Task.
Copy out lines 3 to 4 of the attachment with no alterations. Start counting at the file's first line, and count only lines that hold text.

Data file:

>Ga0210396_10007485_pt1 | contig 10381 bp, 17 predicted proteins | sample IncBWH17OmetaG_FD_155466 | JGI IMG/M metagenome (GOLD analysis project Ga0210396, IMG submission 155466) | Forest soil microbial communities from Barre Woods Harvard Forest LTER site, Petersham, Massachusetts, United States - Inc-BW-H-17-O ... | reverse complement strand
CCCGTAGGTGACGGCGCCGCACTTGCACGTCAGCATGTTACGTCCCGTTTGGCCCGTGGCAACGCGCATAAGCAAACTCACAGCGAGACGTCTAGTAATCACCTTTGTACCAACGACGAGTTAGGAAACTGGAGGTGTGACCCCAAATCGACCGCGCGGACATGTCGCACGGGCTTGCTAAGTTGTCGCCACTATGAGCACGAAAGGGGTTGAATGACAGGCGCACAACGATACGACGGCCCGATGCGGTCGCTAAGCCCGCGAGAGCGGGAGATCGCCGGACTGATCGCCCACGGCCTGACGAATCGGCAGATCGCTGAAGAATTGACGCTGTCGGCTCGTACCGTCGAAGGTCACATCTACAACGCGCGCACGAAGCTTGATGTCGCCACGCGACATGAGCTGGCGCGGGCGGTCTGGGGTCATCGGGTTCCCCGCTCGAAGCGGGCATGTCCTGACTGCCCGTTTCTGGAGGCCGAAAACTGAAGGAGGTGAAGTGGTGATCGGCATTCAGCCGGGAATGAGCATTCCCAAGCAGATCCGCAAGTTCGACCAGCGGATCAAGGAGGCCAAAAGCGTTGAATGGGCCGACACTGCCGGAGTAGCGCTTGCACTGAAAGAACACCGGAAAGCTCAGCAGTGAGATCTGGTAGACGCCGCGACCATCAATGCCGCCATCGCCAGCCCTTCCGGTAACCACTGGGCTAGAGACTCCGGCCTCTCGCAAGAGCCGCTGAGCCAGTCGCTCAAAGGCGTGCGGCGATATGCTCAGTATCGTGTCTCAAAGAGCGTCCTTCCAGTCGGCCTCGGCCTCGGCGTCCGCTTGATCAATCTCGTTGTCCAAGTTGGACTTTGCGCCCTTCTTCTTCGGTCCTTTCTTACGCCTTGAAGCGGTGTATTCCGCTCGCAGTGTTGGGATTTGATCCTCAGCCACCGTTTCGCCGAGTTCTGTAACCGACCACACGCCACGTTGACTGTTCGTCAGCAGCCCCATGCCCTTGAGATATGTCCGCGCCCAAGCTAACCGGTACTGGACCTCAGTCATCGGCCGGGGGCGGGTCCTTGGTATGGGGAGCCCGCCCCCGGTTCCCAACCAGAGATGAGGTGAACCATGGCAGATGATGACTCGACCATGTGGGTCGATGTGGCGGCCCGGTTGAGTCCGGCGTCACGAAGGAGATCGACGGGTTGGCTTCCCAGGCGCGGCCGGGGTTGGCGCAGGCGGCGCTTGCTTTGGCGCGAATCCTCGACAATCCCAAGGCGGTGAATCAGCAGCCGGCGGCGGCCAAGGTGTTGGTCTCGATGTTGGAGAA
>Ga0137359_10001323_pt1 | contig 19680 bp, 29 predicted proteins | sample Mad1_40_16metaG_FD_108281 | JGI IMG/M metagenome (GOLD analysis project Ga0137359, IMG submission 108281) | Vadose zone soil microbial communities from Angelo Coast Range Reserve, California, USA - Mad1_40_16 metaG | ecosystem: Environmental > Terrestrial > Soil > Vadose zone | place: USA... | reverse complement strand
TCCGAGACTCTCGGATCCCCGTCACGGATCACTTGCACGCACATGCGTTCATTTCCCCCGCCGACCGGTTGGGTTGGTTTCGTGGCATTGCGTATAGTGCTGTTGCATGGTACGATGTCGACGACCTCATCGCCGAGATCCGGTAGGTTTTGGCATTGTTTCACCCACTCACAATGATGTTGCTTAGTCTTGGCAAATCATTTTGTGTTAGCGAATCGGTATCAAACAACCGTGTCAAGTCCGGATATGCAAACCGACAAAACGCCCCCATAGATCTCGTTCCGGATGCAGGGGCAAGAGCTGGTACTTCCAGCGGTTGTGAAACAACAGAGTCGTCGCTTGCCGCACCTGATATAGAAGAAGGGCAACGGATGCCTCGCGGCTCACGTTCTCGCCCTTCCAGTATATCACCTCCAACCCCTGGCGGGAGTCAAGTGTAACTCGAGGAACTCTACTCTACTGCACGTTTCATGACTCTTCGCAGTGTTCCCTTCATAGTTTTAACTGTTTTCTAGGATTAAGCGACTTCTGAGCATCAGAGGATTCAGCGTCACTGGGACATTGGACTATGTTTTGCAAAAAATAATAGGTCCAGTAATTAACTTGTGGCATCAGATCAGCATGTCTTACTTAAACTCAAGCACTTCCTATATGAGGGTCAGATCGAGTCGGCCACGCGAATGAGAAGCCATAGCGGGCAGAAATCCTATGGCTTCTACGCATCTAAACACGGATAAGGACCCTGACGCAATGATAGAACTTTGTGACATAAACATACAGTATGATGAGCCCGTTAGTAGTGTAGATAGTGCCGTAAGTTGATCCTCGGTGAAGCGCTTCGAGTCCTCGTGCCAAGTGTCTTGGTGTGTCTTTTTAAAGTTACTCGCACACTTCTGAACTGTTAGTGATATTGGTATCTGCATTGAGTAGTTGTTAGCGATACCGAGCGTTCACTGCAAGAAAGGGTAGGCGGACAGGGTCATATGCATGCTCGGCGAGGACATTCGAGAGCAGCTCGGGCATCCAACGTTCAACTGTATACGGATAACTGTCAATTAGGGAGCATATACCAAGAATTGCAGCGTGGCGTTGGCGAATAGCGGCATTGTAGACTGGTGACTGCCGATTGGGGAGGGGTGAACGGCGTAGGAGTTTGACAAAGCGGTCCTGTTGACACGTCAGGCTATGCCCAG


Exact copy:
>Ga0137359_10001323_pt1 | contig 19680 bp, 29 predicted proteins | sample Mad1_40_16metaG_FD_108281 | JGI IMG/M metagenome (GOLD analysis project Ga0137359, IMG submission 108281) | Vadose zone soil microbial communities from Angelo Coast Range Reserve, California, USA - Mad1_40_16 metaG | ecosystem: Environmental > Terrestrial > Soil > Vadose zone | place: USA... | reverse complement strand
TCCGAGACTCTCGGATCCCCGTCACGGATCACTTGCACGCACATGCGTTCATTTCCCCCGCCGACCGGTTGGGTTGGTTTCGTGGCATTGCGTATAGTGCTGTTGCATGGTACGATGTCGACGACCTCATCGCCGAGATCCGGTAGGTTTTGGCATTGTTTCACCCACTCACAATGATGTTGCTTAGTCTTGGCAAATCATTTTGTGTTAGCGAATCGGTATCAAACAACCGTGTCAAGTCCGGATATGCAAACCGACAAAACGCCCCCATAGATCTCGTTCCGGATGCAGGGGCAAGAGCTGGTACTTCCAGCGGTTGTGAAACAACAGAGTCGTCGCTTGCCGCACCTGATATAGAAGAAGGGCAACGGATGCCTCGCGGCTCACGTTCTCGCCCTTCCAGTATATCACCTCCAACCCCTGGCGGGAGTCAAGTGTAACTCGAGGAACTCTACTCTACTGCACGTTTCATGACTCTTCGCAGTGTTCCCTTCATAGTTTTAACTGTTTTCTAGGATTAAGCGACTTCTGAGCATCAGAGGATTCAGCGTCACTGGGACATTGGACTATGTTTTGCAAAAAATAATAGGTCCAGTAATTAACTTGTGGCATCAGATCAGCATGTCTTACTTAAACTCAAGCACTTCCTATATGAGGGTCAGATCGAGTCGGCCACGCGAATGAGAAGCCATAGCGGGCAGAAATCCTATGGCTTCTACGCATCTAAACACGGATAAGGACCCTGACGCAATGATAGAACTTTGTGACATAAACATACAGTATGATGAGCCCGTTAGTAGTGTAGATAGTGCCGTAAGTTGATCCTCGGTGAAGCGCTTCGAGTCCTCGTGCCAAGTGTCTTGGTGTGTCTTTTTAAAGTTACTCGCACACTTCTGAACTGTTAGTGATATTGGTATCTGCATTGAGTAGTTGTTAGCGATACCGAGCGTTCACTGCAAGAAAGGGTAGGCGGACAGGGTCATATGCATGCTCGGCGAGGACATTCGAGAGCAGCTCGGGCATCCAACGTTCAACTGTATACGGATAACTGTCAATTAGGGAGCATATACCAAGAATTGCAGCGTGGCGTTGGCGAATAGCGGCATTGTAGACTGGTGACTGCCGATTGGGGAGGGGTGAACGGCGTAGGAGTTTGACAAAGCGGTCCTGTTGACACGTCAGGCTATGCCCAG